We must not think that Jesus (Mt.21.18-27), was simply angry at the tree and struck out against it like a child might throw down a cell phone and break it just because he can’t make it work. Jesus was not being petulant. He was teaching an important lesson with two points. First, the religion of Israel, focused in her leaders, was not producing fruit. It was a case of blatant hypocrisy. Second, any religion like it will always wither up at last, becoming as dry as a tree that is no longer nourished by its roots.
We come now to Jesus’ final break with Judaism, and we should be aware by now of how it is unfolding. We have read about the triumphal entry of Jesus into Jerusalem by which the Lord presented Himself as Israel’s true King, knowing that He would be rejected by both the leaders and the masses of the people; and another symbolic action, the cleansing of the temple, which would be no more permanent this time than it had proven to be the first time. In the verses we come to now, we find a third symbolic action: the cursing and withering of the fig tree.
“And the blind and the lame came to him in the temple and he healed them. But when the chief priests and the scribes saw the wonderful things that he did, and the children crying out in the temple, “Hosanna to the son of David!” they were indignant … Jesus said to them, …have you never read, “’Out of the mouths of infants … you have prepared praise?’”
When Jesus drove the money changers (Mt.21.12-17) and those who were selling animals for sacrifice from the Court of the Gentiles, He justified His action by a comparison of two Old Testament phrases. In the first, Isaiah referred to the temple as a “house of prayer” (Isaiah 56.7). In the second, Jeremiah says that the hypocritical worshipers of his day had caused the temple to become “a den of robbers” (7.11). Jeremiah was writing about hypocrisy. Jesus used the word robbers to describe the unjust extortion that was going on. But hypocrisy must also have been on His mind, as the story about the barren fig tree that follows shows.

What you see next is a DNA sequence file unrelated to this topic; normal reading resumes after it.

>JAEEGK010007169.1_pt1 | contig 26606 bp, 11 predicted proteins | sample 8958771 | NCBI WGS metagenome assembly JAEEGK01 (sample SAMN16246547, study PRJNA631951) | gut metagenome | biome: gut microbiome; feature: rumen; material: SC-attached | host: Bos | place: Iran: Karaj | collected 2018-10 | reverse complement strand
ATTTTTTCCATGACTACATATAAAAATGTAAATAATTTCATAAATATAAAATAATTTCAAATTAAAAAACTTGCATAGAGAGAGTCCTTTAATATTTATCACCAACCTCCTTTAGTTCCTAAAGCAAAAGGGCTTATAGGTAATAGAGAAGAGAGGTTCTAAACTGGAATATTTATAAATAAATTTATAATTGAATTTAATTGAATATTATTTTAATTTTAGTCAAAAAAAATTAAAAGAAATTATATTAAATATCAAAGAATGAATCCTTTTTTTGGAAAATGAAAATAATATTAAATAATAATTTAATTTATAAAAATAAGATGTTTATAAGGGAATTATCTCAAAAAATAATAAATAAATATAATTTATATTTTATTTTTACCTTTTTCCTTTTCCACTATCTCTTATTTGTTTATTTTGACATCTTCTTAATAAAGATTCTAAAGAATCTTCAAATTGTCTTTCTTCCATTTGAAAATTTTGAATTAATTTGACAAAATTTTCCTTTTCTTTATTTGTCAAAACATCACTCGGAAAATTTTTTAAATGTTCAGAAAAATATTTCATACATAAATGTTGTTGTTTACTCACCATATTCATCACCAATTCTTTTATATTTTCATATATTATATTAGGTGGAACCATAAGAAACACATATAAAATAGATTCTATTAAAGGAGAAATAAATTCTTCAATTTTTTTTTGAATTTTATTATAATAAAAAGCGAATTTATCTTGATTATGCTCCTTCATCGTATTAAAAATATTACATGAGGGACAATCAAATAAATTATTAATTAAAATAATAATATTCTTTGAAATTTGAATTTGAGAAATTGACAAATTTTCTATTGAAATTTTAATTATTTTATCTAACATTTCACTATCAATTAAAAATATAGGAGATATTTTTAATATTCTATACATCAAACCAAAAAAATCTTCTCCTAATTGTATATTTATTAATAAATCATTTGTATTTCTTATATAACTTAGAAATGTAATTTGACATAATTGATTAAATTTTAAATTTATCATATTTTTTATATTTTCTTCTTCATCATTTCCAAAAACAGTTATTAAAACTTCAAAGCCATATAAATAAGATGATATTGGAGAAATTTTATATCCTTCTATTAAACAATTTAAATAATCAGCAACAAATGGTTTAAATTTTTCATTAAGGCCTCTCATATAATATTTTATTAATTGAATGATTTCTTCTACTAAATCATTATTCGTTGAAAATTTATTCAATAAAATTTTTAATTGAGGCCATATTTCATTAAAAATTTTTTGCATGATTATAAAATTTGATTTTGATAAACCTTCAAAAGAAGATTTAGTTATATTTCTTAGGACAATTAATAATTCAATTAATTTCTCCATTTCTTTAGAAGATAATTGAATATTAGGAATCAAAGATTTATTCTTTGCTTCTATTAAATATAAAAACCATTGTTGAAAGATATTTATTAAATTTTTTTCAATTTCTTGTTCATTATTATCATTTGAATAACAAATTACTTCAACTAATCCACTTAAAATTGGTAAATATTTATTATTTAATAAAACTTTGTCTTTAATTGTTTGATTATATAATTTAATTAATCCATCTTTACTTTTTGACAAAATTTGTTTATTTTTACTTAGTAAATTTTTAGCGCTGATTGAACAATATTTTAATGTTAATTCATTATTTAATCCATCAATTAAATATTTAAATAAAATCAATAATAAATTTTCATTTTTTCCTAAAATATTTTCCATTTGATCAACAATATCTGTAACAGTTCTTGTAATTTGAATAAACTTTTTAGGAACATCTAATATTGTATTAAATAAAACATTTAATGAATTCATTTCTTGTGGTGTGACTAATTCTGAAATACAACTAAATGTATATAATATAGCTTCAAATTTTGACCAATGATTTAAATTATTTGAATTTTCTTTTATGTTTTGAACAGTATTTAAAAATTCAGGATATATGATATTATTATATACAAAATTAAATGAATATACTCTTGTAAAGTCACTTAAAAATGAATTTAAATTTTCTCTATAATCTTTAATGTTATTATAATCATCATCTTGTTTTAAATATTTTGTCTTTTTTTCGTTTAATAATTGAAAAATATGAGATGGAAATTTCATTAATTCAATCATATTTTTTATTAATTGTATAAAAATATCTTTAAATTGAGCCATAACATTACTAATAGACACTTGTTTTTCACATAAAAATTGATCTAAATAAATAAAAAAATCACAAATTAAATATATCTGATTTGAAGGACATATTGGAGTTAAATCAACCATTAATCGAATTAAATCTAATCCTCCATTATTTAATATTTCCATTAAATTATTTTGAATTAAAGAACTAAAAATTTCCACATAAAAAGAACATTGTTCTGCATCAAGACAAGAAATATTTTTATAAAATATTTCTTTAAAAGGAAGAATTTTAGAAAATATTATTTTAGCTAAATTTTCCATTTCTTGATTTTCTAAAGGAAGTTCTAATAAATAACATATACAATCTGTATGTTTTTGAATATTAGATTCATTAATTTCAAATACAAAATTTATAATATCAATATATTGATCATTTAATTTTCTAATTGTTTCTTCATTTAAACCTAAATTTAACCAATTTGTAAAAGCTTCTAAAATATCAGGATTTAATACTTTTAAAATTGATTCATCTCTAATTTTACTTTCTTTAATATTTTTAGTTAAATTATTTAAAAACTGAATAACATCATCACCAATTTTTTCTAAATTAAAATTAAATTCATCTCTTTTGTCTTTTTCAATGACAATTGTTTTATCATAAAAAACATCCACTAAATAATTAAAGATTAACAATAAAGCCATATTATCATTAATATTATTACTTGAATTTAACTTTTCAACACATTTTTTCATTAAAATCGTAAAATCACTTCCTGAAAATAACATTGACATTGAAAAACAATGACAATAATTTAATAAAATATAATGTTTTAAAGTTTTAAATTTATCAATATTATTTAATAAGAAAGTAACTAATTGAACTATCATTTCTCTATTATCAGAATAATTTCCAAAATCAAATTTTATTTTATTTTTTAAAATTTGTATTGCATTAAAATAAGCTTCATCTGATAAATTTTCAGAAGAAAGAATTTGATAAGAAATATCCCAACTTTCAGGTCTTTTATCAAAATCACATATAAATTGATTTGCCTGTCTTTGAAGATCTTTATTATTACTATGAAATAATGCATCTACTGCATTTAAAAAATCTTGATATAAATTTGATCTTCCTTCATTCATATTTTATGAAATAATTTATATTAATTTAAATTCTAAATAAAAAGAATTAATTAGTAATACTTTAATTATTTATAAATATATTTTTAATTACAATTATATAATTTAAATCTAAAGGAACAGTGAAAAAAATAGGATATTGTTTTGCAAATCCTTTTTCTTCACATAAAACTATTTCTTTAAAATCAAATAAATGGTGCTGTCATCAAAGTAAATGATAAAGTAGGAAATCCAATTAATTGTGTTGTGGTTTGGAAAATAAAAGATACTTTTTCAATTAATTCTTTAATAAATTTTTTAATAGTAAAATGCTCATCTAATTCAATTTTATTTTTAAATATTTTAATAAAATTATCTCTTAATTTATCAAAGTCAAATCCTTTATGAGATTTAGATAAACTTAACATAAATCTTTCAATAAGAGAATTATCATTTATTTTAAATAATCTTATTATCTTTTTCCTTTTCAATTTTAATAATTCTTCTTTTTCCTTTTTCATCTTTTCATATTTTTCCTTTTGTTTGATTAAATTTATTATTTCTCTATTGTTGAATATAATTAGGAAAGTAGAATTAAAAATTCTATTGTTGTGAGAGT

The twenty-first chapter of Matthew marks the beginning of the end of Jesus’ ministry, though we are only two-thirds of the way through the Gospel at this point. Matthew 21 marks this beginning because it records the events leading to Jesus’ final break with Judaism. We looked at one of these events in the last study: Jesus’ entry into Jerusalem on what we call Palm Monday (Mt.21.1-11). Jesus intended it as a presentation of Himself to Israel as her Messiah and King. It provoked the praise of the people as well as the hostility of the religious leaders. The second event is the one we come to now: the cleansing of the temple (vv.12-17).
“And the crowds that went before him and that followed him were shouting, ‘Hosanna to the Son of David! Blessed is he who comes in the name of the Lord! Hosanna in the highest!’ And when he entered Jerusalem, the whole city was stirred up, saying, ‘Who is this?’ And the crowds said, ‘This is the prophet Jesus, from Nazareth of Galilee’” (Matthew 21).